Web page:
Desperate Times Call For PATIENT Agents!

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Ooooh, I must respectfully disagree with my friend Jim Crawford's featured blog today. But that's no surprise, I think Jim and I almost always disagree on matters of real estate philosophy. No worries... there's room on this planet for both of us.

Jim's blog is entitled "Desperate Times Require Drastic Measures: A Survival Guide for Real Estate Professionals." It's a story of how real estate agents are so foolishly desperate for business that they're willing to work with anyone - egads!

But here's what I'm thinking...If I were going to write an article or blog entitled "Desperate Times Require Drastic Measures: A Survival Guide for Real Estate Professionals," it would have a 180 degree different spin!

As in... "Agents! Go out of your way to RISK your time and your gas! Bend over backwards to spend time with not-yet-qualified or not-yet-committed buyers! If someone is evasive and elusive with you, take even more time to gain their trust!"

Folks, in my world, buyers are not growing on trees or beating down my door. Maybe I'm in the minority, but I could use a few more buyers in my pipeline and if they don't buy til next spring, I'll take a paycheck in April just as surely as I'll take one next month. I'll also happily accept their referrals for years to come.

Here's the thing... in the Good Old Days, a little triage was expected and necessary. When you had ten qualified, signed-up buyers in your pipeline, yes, you may have had to shuttle off the not-yet-qualified or not-yet-committed ones, simply due to the realities of the 24-hour day. What Mr. Crawford proposes in his Desperate Times blog makes much more sense under those circumstances than under today's... where most real estate agents, even successful ones, are not buried under a pile of pre-approval letters and Buyer Agency contracts.

If you are so busy with pre-approved, EBA'd buyers, then knock yourself out blowing off anyone who needs a little winning over. In fact, please send them my way. I might have a little repair work to do to get them to trust me, after they've been summarily dismissed by the first five agents they spoke with (or tried to speak with), but I'm up to the task. I have the time... and I can afford the gas... and...

... I LOVE a full pipeline!



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Comments 26 New Comment

Michael Sahlman
e-PRO - Miami Beach Florida Luxury Homes - Keller Williams Realty

Everyone has their own comfort level with buyers; qualifying them and sorting them. We just have to find which way makes the most sense for our own business model.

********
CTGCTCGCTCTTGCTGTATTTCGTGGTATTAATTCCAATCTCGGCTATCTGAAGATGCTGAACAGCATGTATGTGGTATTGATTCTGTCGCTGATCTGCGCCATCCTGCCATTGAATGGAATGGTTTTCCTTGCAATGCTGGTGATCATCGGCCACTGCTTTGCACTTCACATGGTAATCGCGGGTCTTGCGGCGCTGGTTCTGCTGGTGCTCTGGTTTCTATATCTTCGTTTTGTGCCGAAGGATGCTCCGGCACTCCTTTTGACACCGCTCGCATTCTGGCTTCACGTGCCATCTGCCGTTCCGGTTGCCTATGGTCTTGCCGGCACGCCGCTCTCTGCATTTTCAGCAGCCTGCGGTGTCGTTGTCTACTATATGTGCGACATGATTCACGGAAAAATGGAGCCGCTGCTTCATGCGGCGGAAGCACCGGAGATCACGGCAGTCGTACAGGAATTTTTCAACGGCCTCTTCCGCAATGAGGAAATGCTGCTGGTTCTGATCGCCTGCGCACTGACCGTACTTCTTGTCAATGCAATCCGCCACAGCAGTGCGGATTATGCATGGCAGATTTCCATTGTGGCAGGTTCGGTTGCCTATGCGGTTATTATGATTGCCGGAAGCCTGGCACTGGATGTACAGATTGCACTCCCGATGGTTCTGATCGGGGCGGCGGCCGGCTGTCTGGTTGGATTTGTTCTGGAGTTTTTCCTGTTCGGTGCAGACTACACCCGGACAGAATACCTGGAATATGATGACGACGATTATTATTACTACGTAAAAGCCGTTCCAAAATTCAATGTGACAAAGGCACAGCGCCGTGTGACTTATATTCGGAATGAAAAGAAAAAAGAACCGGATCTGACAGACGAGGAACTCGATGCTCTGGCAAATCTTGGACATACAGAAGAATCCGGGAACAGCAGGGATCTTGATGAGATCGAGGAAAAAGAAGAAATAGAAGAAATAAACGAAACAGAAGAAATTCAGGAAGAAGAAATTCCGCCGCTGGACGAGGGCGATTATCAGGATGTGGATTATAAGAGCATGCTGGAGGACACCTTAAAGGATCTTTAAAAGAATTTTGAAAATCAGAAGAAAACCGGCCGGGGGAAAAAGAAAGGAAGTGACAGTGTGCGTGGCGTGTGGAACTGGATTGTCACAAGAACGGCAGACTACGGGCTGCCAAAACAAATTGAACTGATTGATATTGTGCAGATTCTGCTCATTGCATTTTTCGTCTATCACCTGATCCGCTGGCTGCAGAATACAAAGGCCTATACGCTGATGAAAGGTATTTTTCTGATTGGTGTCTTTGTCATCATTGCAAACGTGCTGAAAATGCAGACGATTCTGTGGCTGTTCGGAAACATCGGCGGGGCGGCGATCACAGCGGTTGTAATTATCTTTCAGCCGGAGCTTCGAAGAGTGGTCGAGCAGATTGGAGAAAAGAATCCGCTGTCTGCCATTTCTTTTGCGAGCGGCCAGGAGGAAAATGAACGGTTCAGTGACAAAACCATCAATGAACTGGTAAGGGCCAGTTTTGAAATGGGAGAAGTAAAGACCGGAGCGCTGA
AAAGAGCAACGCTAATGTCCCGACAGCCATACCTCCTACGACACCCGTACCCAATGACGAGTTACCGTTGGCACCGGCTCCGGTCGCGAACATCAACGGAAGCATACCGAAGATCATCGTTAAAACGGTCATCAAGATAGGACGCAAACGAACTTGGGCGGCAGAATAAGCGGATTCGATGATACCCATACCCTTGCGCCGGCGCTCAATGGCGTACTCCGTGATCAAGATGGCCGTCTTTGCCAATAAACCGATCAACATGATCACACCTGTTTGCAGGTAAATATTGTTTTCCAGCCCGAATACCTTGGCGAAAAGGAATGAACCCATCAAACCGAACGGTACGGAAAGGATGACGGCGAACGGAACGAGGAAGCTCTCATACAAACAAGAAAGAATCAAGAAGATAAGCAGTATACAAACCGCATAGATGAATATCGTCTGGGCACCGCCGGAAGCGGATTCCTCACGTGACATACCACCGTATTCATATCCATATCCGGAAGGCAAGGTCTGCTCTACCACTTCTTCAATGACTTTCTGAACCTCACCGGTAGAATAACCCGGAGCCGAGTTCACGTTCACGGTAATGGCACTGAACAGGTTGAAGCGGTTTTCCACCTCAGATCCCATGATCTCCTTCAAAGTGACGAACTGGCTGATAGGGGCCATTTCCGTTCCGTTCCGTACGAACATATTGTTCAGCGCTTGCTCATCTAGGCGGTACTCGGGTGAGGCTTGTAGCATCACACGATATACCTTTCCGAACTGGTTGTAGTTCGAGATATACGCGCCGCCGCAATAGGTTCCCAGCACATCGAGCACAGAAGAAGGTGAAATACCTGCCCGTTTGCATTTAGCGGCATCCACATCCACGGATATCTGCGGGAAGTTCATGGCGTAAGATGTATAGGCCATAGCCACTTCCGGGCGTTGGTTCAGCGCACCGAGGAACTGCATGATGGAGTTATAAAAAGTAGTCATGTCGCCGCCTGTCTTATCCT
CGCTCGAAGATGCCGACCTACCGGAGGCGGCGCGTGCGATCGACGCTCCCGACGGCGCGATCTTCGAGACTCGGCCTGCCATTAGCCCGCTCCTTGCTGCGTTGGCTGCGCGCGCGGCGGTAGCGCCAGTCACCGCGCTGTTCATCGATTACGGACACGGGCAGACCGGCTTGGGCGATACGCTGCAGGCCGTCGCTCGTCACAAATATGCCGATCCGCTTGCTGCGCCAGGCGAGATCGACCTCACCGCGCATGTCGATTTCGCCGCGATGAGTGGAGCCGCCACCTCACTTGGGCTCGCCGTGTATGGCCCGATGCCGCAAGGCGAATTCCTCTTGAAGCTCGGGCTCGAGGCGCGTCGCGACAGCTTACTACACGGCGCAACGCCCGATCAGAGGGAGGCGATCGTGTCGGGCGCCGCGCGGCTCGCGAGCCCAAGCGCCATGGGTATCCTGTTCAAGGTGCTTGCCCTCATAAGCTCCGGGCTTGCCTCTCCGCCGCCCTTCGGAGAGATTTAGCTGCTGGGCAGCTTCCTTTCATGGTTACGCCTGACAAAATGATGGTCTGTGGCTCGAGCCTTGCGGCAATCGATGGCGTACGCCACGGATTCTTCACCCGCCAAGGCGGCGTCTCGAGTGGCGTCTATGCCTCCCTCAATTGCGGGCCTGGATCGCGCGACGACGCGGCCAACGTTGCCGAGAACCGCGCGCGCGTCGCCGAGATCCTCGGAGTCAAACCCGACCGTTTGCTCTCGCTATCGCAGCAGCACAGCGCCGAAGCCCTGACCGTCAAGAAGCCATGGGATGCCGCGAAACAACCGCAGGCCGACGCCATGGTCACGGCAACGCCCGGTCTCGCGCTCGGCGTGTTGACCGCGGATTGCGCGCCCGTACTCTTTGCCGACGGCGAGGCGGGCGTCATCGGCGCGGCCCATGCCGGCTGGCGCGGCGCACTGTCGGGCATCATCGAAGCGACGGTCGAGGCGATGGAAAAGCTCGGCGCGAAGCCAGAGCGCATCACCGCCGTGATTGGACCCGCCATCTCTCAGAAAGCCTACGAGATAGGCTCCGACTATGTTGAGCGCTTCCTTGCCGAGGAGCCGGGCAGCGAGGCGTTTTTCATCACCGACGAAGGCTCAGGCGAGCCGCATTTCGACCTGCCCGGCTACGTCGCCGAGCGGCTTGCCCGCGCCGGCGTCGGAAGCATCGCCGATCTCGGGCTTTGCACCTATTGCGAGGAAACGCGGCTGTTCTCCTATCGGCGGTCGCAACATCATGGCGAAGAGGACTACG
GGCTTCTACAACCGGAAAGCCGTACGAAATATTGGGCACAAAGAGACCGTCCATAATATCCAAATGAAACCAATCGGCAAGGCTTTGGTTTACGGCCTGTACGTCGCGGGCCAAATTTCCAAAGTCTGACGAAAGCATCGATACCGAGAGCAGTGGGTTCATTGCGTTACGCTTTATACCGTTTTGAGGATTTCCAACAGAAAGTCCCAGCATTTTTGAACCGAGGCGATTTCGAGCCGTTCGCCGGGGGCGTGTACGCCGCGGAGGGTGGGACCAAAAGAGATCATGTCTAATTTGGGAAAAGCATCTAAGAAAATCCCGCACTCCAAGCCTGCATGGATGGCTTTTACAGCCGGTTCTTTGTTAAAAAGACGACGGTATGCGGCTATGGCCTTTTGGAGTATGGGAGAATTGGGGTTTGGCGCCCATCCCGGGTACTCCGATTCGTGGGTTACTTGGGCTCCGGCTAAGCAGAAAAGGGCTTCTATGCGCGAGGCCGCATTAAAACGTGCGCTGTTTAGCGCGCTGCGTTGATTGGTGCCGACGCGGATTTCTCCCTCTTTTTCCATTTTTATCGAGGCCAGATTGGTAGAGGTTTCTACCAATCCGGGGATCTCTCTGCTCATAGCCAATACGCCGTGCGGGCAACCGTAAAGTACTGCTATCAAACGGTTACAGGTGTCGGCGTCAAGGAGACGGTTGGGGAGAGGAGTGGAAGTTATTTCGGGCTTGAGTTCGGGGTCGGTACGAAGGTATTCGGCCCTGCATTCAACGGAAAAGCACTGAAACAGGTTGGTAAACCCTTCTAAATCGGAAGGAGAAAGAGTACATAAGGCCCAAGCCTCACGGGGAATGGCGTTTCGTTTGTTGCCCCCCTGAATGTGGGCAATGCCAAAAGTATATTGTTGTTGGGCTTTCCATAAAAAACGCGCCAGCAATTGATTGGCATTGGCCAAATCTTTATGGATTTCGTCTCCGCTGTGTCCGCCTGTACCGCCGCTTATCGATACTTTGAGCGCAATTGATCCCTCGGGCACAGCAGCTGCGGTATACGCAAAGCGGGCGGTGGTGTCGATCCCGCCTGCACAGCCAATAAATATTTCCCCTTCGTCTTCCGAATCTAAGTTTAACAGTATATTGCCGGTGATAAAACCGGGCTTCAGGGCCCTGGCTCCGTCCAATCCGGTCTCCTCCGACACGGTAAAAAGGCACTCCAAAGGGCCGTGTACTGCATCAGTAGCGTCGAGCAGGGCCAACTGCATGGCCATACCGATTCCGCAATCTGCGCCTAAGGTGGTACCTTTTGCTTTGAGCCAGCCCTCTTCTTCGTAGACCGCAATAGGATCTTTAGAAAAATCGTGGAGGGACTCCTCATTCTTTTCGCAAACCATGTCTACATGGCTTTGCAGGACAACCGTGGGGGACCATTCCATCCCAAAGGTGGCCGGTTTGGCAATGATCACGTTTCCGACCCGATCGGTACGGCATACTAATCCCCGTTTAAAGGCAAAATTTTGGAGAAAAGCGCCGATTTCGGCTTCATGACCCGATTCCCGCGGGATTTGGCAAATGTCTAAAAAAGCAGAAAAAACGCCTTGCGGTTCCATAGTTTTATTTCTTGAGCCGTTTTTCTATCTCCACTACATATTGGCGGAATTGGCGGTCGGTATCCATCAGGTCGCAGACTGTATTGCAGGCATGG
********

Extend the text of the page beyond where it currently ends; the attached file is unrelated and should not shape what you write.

September 04, 2008 06:13 AM
Chris and Maria Jeantet
Redding CA Real Estate Couple
Coldwell Banker C&C Properties

a client emailed me the article and was disgusted by it. What does the guy know about real estate anyway? Providing CMA's, taking people around, etc. is all part of the "service" we provide. No stupid person would waste time just for fun but evaluate each scenario and determine the potential of obtaining that business whether it's a buyer or seller.

good post

September 04, 2008 12:08 PM
Bart Whitmore
Real Estate Agent
Keller Williams- Louisville

I see both points, I will say this some agents wont even talk to a buyer if they arent prequalified, I will meet and talk to them this past weekend I met with 5 potential buyers who werent prequalified and 3 are getting approved right now, 1 was told that he dosent qualify, 1 is now ready to go with an acceptable down payment, sometimes you have to take chances---bart

September 09, 2008 08:44 PM
Glenn S. Phillips
CEO, Lake Homes Realty
Lake Homes Realty

Jennifer, I'm with both you and Jim... sort of. 

Here is why I say this.  I believe most agents (and sales folks in general) have lousy qualification processes.  If they have a process, they then either ignore it based on "feelings" or follow it to the letter independent of great opportunity.

My belief is that agents need to qualify clients "better" and with flexibility.  And "better" can only come after some time (but not endless) with potential clients.  Then it is okay to either proceed or shake hands and part ways.  The customer can do that, so can we.

The mistake many people make is believing the qualification of clients is a formal list of requirements the client must provide first.  I believe that the mutual qualification process (I wrote a post on this weeks ago) involves helping the client while at the same time learning more about how well the client can proceed.  It does not mean that you have to stick with a client if you start a discussion with them. 

But done properly can provide an appropriate client qualification process that does help match each agent with the clients that we can really help the most.

Thanks for this post... good stuff and a great point for discussion!!

September 09, 2008 09:34 PM
Team Honeycutt
Allen Tate

A full pipeline is always great, a half full pipeline is good, and no pipeline is an opportunity to improve. Great post and always stay positive!

September 10, 2008 08:36 AM

Jennifer Allan-Hagedorn

Author of Sell with Soul
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